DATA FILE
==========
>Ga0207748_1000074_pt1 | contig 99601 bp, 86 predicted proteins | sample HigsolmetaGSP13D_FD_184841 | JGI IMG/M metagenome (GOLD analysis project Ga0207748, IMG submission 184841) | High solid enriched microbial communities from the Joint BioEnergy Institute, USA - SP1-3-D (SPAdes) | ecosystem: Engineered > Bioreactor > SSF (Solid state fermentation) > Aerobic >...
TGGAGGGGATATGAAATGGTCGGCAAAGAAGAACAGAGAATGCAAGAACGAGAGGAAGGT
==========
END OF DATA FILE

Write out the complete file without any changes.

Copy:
>Ga0207748_1000074_pt1 | contig 99601 bp, 86 predicted proteins | sample HigsolmetaGSP13D_FD_184841 | JGI IMG/M metagenome (GOLD analysis project Ga0207748, IMG submission 184841) | High solid enriched microbial communities from the Joint BioEnergy Institute, USA - SP1-3-D (SPAdes) | ecosystem: Engineered > Bioreactor > SSF (Solid state fermentation) > Aerobic >...
TGGAGGGGATATGAAATGGTCGGCAAAGAAGAACAGAGAATGCAAGAACGAGAGGAAGGT